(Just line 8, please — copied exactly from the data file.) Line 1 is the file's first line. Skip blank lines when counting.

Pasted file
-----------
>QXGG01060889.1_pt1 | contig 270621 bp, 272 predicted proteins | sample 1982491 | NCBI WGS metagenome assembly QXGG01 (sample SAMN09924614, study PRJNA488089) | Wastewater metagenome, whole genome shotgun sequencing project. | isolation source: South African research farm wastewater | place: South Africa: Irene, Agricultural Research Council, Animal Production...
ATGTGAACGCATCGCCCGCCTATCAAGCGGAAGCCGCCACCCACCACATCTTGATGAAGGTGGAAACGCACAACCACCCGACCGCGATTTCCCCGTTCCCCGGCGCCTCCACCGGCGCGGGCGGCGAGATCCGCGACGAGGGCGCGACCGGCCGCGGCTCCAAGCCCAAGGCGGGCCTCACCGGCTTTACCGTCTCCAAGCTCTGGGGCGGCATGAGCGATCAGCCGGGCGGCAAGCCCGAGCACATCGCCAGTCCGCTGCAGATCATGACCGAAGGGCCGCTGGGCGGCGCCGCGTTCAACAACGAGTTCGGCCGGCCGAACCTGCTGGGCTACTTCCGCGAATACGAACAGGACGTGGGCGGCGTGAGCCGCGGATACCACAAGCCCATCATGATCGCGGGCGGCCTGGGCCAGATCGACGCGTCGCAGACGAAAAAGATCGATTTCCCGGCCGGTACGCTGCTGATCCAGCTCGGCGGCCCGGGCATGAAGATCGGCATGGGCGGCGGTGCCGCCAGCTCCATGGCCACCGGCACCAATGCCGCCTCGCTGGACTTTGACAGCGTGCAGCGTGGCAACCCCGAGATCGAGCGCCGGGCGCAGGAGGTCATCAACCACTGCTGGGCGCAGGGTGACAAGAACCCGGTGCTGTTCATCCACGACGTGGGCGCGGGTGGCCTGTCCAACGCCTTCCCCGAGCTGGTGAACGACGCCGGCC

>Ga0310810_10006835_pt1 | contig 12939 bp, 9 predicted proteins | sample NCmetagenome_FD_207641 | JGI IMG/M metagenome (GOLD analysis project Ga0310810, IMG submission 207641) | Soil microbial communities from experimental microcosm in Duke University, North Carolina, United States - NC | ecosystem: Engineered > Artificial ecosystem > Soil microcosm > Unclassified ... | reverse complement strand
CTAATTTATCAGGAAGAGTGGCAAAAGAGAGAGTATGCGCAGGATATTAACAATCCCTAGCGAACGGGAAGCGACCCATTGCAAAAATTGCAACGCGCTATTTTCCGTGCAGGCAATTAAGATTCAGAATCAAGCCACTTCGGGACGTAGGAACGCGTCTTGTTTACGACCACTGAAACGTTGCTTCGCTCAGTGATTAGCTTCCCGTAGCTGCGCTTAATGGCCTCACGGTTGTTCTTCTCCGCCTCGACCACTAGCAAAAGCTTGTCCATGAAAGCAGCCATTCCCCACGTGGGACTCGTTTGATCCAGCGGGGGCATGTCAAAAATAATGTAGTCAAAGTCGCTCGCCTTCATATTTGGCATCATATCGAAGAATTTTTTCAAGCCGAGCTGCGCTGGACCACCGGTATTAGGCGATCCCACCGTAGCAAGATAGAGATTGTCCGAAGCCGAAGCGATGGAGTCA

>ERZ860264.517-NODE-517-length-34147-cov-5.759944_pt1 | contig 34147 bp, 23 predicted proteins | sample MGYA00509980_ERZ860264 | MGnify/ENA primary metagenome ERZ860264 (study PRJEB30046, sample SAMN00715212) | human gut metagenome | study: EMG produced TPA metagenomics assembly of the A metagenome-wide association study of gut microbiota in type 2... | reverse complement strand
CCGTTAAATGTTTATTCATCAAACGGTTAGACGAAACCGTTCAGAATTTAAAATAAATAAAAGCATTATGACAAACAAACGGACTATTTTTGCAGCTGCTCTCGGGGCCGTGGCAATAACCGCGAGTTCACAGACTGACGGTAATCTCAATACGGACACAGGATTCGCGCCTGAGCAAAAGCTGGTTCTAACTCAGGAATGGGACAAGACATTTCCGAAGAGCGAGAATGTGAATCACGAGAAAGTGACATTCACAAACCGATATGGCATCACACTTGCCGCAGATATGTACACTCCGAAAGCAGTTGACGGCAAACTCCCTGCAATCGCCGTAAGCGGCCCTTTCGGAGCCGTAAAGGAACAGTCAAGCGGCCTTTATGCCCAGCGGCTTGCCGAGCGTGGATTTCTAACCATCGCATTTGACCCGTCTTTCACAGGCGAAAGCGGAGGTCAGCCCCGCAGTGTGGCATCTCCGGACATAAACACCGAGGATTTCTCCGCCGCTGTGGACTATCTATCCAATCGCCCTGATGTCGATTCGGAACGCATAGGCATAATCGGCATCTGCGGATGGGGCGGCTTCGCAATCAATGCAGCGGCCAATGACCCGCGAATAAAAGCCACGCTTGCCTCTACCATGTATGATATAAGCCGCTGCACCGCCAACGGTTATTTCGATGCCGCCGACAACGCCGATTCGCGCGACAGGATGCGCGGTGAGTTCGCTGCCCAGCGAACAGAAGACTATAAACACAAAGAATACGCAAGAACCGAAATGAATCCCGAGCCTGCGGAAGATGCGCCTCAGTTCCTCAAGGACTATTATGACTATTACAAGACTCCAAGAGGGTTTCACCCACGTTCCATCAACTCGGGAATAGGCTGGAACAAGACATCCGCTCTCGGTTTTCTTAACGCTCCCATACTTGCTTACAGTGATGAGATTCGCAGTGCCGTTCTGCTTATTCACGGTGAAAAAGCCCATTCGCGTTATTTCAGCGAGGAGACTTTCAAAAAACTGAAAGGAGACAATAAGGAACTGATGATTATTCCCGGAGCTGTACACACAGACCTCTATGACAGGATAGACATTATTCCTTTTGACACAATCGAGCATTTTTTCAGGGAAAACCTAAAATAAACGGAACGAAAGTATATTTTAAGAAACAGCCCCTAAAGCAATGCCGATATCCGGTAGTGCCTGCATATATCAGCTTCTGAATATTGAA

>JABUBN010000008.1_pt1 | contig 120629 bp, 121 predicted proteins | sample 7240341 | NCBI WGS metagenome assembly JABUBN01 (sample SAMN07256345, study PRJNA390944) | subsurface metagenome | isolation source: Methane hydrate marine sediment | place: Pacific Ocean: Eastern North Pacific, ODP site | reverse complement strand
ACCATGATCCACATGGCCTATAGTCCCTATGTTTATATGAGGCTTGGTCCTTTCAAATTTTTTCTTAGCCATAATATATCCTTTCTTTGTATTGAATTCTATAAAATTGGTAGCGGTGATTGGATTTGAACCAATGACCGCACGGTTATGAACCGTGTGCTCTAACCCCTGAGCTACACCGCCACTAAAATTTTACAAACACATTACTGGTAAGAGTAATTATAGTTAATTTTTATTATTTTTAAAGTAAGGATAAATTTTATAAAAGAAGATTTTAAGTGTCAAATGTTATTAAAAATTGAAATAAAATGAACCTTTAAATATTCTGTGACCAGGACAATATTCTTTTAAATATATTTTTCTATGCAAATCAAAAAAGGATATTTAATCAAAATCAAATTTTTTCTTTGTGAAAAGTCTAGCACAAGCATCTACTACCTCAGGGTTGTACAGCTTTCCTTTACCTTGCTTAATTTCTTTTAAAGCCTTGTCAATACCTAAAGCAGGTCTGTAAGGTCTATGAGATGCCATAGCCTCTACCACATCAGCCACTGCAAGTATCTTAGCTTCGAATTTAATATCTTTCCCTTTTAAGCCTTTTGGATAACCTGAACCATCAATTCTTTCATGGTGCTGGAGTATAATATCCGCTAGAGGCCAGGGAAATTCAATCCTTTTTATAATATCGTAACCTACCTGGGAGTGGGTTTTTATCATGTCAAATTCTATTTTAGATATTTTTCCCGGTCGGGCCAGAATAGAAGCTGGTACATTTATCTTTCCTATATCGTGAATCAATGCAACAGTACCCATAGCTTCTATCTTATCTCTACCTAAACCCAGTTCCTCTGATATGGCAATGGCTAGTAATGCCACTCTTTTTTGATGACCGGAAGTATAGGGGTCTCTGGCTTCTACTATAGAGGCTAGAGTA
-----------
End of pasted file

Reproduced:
ACCATGATCCACATGGCCTATAGTCCCTATGTTTATATGAGGCTTGGTCCTTTCAAATTTTTTCTTAGCCATAATATATCCTTTCTTTGTATTGAATTCTATAAAATTGGTAGCGGTGATTGGATTTGAACCAATGACCGCACGGTTATGAACCGTGTGCTCTAACCCCTGAGCTACACCGCCACTAAAATTTTACAAACACATTACTGGTAAGAGTAATTATAGTTAATTTTTATTATTTTTAAAGTAAGGATAAATTTTATAAAAGAAGATTTTAAGTGTCAAATGTTATTAAAAATTGAAATAAAATGAACCTTTAAATATTCTGTGACCAGGACAATATTCTTTTAAATATATTTTTCTATGCAAATCAAAAAAGGATATTTAATCAAAATCAAATTTTTTCTTTGTGAAAAGTCTAGCACAAGCATCTACTACCTCAGGGTTGTACAGCTTTCCTTTACCTTGCTTAATTTCTTTTAAAGCCTTGTCAATACCTAAAGCAGGTCTGTAAGGTCTATGAGATGCCATAGCCTCTACCACATCAGCCACTGCAAGTATCTTAGCTTCGAATTTAATATCTTTCCCTTTTAAGCCTTTTGGATAACCTGAACCATCAATTCTTTCATGGTGCTGGAGTATAATATCCGCTAGAGGCCAGGGAAATTCAATCCTTTTTATAATATCGTAACCTACCTGGGAGTGGGTTTTTATCATGTCAAATTCTATTTTAGATATTTTTCCCGGTCGGGCCAGAATAGAAGCTGGTACATTTATCTTTCCTATATCGTGAATCAATGCAACAGTACCCATAGCTTCTATCTTATCTCTACCTAAACCCAGTTCCTCTGATATGGCAATGGCTAGTAATGCCACTCTTTTTTGATGACCGGAAGTATAGGGGTCTCTGGCTTCTACTATAGAGGCTAGAGTA